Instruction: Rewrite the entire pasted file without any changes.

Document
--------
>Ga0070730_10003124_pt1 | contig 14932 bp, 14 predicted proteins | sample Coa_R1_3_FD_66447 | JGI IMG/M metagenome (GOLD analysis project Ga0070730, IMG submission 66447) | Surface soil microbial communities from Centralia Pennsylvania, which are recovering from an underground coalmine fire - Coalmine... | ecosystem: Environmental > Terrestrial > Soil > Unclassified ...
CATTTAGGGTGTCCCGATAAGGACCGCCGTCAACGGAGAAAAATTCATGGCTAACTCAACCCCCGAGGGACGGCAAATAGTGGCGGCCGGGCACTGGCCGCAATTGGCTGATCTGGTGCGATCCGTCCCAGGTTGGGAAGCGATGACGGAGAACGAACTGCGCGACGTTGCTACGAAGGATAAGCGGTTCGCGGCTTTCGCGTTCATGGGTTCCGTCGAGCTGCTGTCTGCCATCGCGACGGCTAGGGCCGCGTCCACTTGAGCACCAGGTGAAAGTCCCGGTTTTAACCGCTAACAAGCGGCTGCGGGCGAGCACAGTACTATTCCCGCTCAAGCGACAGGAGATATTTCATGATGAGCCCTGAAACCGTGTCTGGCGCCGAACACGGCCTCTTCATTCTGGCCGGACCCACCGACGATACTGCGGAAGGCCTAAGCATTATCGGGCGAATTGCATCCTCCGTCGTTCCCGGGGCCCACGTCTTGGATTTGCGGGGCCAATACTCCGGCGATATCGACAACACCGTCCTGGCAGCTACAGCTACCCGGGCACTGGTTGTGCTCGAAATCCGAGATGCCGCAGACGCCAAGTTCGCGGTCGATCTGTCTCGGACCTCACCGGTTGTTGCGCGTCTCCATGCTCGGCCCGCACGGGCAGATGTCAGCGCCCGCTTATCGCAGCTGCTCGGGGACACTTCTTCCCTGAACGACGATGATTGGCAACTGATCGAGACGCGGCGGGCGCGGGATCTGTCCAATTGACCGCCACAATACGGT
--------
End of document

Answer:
>Ga0070730_10003124_pt1 | contig 14932 bp, 14 predicted proteins | sample Coa_R1_3_FD_66447 | JGI IMG/M metagenome (GOLD analysis project Ga0070730, IMG submission 66447) | Surface soil microbial communities from Centralia Pennsylvania, which are recovering from an underground coalmine fire - Coalmine... | ecosystem: Environmental > Terrestrial > Soil > Unclassified ...
CATTTAGGGTGTCCCGATAAGGACCGCCGTCAACGGAGAAAAATTCATGGCTAACTCAACCCCCGAGGGACGGCAAATAGTGGCGGCCGGGCACTGGCCGCAATTGGCTGATCTGGTGCGATCCGTCCCAGGTTGGGAAGCGATGACGGAGAACGAACTGCGCGACGTTGCTACGAAGGATAAGCGGTTCGCGGCTTTCGCGTTCATGGGTTCCGTCGAGCTGCTGTCTGCCATCGCGACGGCTAGGGCCGCGTCCACTTGAGCACCAGGTGAAAGTCCCGGTTTTAACCGCTAACAAGCGGCTGCGGGCGAGCACAGTACTATTCCCGCTCAAGCGACAGGAGATATTTCATGATGAGCCCTGAAACCGTGTCTGGCGCCGAACACGGCCTCTTCATTCTGGCCGGACCCACCGACGATACTGCGGAAGGCCTAAGCATTATCGGGCGAATTGCATCCTCCGTCGTTCCCGGGGCCCACGTCTTGGATTTGCGGGGCCAATACTCCGGCGATATCGACAACACCGTCCTGGCAGCTACAGCTACCCGGGCACTGGTTGTGCTCGAAATCCGAGATGCCGCAGACGCCAAGTTCGCGGTCGATCTGTCTCGGACCTCACCGGTTGTTGCGCGTCTCCATGCTCGGCCCGCACGGGCAGATGTCAGCGCCCGCTTATCGCAGCTGCTCGGGGACACTTCTTCCCTGAACGACGATGATTGGCAACTGATCGAGACGCGGCGGGCGCGGGATCTGTCCAATTGACCGCCACAATACGGT